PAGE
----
ESTYN – To focus on Literacy and Numeracy

Do you want to know when you will be inspected if you are in Wales? If so this link to ESTYNs site and their inspection dates for primary schools will be very useful.

and for Secondaries

from September the following have been reported on the website.

Estyn changes for September 2013

Estyn changes for September 2013

Estyn inspection changes 2013

That means that schools must now ensure they focus on literacy and numeracy to ensure good practice is embedded before the Inspections start in the new academic year.

OFSTED – Analysis and challenge tools for schools Guidance

OFSTED have set out a  set of tools to help support ensuring that your pupil premium is spent effectively and gives guidance for schools to show how its use is closing the gap. Different criteria for secondary and primary it focusses attention on results and the use of the money to improve English, reading, writing and maths.

Here are some highlight but it is worth having a  good look at the document in its entirety. Choose the PDF or word version from this link

 The items covered are:

Analysis and challenge toolkit for school leaders: secondary

Where are the gaps in Year 11?

Where are the gaps (other year groups)?

Where are the gaps (other eligible groups)?

Reflective questions

Analysis and challenge toolkit for school leaders: primary

Where are the gaps (Year 6)?

Where are the gaps (other year groups)?

Where are the gaps (other eligible groups)?

Reflective questions

Planning and evaluation outline

Self-review questions for Governing Bodies

Below is the guidance for Secondary and primary schools re. where to look for the indicators.

Year 11: Indicator (using data from RAISEonline for 2011 and 2012, and school data for current Year 11. Definition of FSM for this purpose is the same as RAISE –those pupils eligible for the Pupil Premium under the ‘Ever 6’ measure. LAC and
service children in later section).

Data for the pupil outcomes table for Year 6 should be taken from RAISEonline.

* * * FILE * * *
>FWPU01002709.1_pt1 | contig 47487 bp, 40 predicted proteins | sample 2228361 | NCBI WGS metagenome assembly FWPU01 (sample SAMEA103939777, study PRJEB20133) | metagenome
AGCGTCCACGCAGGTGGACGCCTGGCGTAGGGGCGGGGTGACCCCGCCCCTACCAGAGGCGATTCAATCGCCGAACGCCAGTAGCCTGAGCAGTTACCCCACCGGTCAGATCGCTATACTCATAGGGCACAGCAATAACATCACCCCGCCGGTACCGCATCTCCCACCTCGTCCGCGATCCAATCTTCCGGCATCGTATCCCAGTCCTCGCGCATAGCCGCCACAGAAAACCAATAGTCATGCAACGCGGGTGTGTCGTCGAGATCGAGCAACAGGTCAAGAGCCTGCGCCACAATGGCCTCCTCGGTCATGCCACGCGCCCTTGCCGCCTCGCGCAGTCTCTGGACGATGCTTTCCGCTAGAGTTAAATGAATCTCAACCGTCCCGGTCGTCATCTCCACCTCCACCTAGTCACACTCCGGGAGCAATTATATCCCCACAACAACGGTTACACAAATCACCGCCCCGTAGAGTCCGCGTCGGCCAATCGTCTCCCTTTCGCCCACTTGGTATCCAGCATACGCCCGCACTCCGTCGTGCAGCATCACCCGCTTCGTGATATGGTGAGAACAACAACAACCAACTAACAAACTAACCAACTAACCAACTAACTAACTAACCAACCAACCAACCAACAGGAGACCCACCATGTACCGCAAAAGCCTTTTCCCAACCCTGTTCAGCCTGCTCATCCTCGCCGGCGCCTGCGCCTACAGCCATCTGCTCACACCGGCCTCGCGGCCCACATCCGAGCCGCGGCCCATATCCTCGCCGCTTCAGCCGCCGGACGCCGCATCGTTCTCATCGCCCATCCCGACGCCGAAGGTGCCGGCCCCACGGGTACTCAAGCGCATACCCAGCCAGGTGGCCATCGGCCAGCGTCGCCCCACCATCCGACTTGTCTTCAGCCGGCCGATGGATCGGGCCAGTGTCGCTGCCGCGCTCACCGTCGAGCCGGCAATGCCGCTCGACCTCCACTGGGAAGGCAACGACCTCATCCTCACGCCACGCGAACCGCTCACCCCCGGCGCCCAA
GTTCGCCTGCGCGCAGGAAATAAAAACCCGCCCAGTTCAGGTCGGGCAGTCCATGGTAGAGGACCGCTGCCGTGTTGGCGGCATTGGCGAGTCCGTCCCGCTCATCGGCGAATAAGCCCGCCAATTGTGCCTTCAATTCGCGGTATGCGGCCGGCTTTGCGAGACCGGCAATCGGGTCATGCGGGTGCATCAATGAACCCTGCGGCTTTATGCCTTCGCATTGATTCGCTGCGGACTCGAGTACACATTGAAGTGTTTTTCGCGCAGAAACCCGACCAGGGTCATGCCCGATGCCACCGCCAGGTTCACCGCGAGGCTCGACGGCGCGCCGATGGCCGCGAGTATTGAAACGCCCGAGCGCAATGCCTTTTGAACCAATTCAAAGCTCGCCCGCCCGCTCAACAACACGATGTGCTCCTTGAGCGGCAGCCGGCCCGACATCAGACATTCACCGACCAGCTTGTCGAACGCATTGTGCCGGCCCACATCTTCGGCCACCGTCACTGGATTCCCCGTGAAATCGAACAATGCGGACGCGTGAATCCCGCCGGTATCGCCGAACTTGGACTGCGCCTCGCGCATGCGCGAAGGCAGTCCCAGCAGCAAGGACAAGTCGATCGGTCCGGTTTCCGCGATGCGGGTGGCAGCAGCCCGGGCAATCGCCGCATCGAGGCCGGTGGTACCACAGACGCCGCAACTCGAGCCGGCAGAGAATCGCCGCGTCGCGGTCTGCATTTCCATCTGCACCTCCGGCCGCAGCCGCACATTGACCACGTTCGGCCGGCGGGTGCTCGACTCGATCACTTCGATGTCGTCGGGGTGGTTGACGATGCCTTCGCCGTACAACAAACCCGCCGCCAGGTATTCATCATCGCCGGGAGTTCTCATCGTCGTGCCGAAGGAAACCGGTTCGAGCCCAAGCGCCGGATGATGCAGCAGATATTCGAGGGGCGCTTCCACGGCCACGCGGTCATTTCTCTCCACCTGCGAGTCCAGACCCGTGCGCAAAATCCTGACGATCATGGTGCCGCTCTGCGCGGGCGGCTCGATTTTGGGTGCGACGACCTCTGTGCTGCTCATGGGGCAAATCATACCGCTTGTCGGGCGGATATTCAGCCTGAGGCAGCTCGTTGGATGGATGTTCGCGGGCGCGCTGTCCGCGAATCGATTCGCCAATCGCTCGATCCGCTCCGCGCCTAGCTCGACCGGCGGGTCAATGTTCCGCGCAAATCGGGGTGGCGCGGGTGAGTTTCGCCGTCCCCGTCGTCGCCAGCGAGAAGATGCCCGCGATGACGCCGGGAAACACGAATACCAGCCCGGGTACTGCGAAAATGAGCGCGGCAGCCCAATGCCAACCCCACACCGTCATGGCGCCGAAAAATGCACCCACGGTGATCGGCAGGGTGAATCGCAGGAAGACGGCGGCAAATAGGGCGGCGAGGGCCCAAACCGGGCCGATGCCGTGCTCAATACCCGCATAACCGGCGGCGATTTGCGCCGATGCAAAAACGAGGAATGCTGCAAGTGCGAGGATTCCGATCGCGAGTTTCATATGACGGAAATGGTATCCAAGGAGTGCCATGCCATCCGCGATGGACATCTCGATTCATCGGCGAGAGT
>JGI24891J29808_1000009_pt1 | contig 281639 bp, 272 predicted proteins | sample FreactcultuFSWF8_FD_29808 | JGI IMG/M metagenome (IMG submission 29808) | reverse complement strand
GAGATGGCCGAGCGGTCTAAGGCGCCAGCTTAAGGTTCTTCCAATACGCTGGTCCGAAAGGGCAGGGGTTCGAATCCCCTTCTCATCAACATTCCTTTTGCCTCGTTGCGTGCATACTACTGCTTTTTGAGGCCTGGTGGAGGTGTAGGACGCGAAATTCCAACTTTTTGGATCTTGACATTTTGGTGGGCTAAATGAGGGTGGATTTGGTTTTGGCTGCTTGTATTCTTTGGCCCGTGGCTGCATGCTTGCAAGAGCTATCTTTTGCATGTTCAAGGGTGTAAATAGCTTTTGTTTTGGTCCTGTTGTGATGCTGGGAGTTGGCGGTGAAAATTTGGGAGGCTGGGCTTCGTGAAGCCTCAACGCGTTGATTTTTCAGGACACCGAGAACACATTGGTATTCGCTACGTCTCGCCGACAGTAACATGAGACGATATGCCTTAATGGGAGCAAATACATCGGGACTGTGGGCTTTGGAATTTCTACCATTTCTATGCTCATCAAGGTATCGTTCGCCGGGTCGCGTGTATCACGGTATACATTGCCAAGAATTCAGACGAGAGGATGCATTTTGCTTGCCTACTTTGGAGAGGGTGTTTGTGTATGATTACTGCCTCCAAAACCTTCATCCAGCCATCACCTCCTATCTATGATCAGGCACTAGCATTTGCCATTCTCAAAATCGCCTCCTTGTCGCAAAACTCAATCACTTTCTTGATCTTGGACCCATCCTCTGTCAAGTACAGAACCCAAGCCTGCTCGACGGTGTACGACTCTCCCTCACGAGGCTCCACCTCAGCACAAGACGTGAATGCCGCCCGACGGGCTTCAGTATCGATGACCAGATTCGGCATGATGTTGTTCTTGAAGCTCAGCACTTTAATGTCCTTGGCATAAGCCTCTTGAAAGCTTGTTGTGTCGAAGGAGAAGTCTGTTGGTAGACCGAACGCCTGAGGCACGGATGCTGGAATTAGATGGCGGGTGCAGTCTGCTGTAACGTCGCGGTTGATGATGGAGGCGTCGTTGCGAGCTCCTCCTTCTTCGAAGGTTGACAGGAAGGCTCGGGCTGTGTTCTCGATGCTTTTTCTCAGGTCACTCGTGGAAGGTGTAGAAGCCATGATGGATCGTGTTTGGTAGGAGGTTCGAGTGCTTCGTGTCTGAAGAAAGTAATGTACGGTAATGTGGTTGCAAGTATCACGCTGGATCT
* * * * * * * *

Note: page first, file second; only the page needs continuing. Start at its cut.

Data for other year groups should be available from the school’s own tracking of pupils’ attainment and progress.

The following is a question raised by OFSTED about the date and indicators you have.

What does your data analysis tell you about the relative attainment and achievement
of FSM and non-FSM pupils for each year group? Are there any gaps? To what
extent are gaps closing compared with previous years’ data?

Early Years

Year 1 (consider   whether pupils are making expected progress on the basis of their Early Years   Foundation Stage score; consider the phonics screening check)
Year 2 (consider   predicted end of key stage results for reading, writing and mathematics at   each sub-level, as well as current data)Overall guidance

Pupil Premium used for: Amount allocated to the intervention / action(£) Is this a new or continued activity/cost centre?  Brief summary of the intervention or action, including details of   year groups and pupils involved, and the timescale Specific intended outcomes: how will this intervention or action   improve achievement for pupils eligible for the Pupil Premium? What will it   achieve if successful? How will this activity be monitored, when and by whom? How will   success be evidenced? Actual impact: What did the action or activity actually achieve? Be   specific: ‘As a   result of this action…’
If you plan   to repeat this activity, what would you change to improve it next time?

Self-review questions for Governing Bodies
Governors’ knowledge and awareness
1. Have leaders and governors considered research and reports about what works to inform their decisions about how to spend the Pupil Premium?
2. Do governors know how much money is allocated to the school for the Pupil Premium? Is this identified in the school’s budget planning?
3. Is there a clearly understood and shared rationale for how this money is spent and what it should achieve? Is this communicated to all stakeholders including parents?